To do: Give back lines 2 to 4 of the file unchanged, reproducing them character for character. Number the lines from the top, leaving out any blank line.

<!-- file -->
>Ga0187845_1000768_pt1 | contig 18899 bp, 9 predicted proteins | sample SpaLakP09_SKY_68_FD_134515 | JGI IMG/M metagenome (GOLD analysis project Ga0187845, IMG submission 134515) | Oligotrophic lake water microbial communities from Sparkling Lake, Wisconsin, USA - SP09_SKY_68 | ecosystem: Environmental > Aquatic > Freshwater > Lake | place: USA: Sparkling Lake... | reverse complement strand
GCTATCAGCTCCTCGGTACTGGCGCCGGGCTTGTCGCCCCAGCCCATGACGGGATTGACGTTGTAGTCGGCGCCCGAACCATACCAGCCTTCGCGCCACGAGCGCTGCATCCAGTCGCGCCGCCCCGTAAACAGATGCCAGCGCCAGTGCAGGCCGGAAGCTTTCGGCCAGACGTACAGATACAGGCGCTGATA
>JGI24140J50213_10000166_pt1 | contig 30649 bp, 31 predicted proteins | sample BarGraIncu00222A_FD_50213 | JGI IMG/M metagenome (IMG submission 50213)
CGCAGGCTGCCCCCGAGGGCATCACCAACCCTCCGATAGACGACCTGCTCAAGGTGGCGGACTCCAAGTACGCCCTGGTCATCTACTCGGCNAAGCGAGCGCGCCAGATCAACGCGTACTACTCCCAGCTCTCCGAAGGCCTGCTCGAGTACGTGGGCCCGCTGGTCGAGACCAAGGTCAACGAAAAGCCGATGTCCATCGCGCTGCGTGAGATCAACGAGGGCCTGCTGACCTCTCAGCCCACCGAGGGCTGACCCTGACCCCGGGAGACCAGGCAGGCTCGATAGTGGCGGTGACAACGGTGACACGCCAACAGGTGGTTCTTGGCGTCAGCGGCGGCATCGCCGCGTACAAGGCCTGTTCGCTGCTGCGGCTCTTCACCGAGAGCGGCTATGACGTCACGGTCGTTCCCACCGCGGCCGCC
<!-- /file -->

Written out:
GCTATCAGCTCCTCGGTACTGGCGCCGGGCTTGTCGCCCCAGCCCATGACGGGATTGACGTTGTAGTCGGCGCCCGAACCATACCAGCCTTCGCGCCACGAGCGCTGCATCCAGTCGCGCCGCCCCGTAAACAGATGCCAGCGCCAGTGCAGGCCGGAAGCTTTCGGCCAGACGTACAGATACAGGCGCTGATA
>JGI24140J50213_10000166_pt1 | contig 30649 bp, 31 predicted proteins | sample BarGraIncu00222A_FD_50213 | JGI IMG/M metagenome (IMG submission 50213)
CGCAGGCTGCCCCCGAGGGCATCACCAACCCTCCGATAGACGACCTGCTCAAGGTGGCGGACTCCAAGTACGCCCTGGTCATCTACTCGGCNAAGCGAGCGCGCCAGATCAACGCGTACTACTCCCAGCTCTCCGAAGGCCTGCTCGAGTACGTGGGCCCGCTGGTCGAGACCAAGGTCAACGAAAAGCCGATGTCCATCGCGCTGCGTGAGATCAACGAGGGCCTGCTGACCTCTCAGCCCACCGAGGGCTGACCCTGACCCCGGGAGACCAGGCAGGCTCGATAGTGGCGGTGACAACGGTGACACGCCAACAGGTGGTTCTTGGCGTCAGCGGCGGCATCGCCGCGTACAAGGCCTGTTCGCTGCTGCGGCTCTTCACCGAGAGCGGCTATGACGTCACGGTCGTTCCCACCGCGGCCGCC